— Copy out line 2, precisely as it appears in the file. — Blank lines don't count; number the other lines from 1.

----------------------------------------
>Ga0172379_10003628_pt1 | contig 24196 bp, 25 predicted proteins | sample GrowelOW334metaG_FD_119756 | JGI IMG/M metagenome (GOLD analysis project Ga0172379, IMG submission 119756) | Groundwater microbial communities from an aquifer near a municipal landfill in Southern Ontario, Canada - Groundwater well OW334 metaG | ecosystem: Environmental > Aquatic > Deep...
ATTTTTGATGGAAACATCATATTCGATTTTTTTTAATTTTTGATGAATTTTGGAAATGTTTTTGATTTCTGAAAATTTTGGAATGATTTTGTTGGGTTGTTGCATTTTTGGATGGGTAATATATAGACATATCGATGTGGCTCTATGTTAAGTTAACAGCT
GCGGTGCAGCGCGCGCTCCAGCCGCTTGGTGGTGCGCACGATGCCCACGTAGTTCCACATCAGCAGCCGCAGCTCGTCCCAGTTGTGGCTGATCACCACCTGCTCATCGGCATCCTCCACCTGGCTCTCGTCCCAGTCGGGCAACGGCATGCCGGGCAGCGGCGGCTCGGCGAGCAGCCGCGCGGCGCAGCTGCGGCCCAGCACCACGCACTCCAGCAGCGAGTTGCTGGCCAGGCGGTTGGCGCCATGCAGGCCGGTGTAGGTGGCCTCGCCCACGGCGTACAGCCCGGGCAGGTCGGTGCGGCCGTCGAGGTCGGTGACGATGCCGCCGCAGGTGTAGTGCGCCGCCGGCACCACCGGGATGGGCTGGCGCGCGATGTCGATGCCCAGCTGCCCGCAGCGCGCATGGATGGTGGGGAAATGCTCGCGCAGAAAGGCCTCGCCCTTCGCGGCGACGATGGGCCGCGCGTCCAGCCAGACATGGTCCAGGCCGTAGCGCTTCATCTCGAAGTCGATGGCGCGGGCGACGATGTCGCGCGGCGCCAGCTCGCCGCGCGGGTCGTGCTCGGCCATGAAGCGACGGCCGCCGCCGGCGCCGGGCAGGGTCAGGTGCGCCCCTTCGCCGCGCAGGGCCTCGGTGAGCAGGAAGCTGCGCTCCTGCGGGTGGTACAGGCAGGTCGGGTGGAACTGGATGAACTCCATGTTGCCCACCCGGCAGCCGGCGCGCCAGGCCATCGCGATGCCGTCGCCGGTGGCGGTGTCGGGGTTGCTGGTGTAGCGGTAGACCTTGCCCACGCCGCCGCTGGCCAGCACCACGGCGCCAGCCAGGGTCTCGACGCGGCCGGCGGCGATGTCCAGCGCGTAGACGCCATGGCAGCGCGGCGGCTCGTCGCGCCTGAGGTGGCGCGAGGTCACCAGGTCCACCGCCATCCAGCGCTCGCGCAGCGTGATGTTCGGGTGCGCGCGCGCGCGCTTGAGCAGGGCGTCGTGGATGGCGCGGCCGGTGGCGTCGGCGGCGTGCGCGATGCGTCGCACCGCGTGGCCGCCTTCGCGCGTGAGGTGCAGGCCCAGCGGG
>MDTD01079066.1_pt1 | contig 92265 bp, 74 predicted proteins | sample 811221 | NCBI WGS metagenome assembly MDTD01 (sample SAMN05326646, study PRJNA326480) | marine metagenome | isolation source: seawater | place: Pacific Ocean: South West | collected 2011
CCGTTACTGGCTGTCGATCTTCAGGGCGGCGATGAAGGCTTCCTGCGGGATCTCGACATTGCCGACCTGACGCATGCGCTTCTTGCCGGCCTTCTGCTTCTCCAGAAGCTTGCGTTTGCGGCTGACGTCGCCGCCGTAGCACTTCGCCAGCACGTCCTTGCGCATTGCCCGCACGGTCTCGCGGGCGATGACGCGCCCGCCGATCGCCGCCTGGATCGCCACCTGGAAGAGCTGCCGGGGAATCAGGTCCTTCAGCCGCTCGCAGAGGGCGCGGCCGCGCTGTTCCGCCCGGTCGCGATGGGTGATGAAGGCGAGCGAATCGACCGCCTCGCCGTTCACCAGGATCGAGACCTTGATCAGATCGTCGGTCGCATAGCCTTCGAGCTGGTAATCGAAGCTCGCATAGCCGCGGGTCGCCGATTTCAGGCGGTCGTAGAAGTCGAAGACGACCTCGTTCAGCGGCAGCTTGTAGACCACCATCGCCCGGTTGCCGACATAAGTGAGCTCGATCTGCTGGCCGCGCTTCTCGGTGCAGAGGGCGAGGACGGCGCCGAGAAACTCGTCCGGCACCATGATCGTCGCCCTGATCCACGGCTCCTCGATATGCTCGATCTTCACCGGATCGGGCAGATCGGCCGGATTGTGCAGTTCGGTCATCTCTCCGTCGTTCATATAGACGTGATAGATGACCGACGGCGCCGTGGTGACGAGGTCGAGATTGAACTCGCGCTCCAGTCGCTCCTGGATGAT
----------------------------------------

ATTTTTGATGGAAACATCATATTCGATTTTTTTTAATTTTTGATGAATTTTGGAAATGTTTTTGATTTCTGAAAATTTTGGAATGATTTTGTTGGGTTGTTGCATTTTTGGATGGGTAATATATAGACATATCGATGTGGCTCTATGTTAAGTTAACAGCT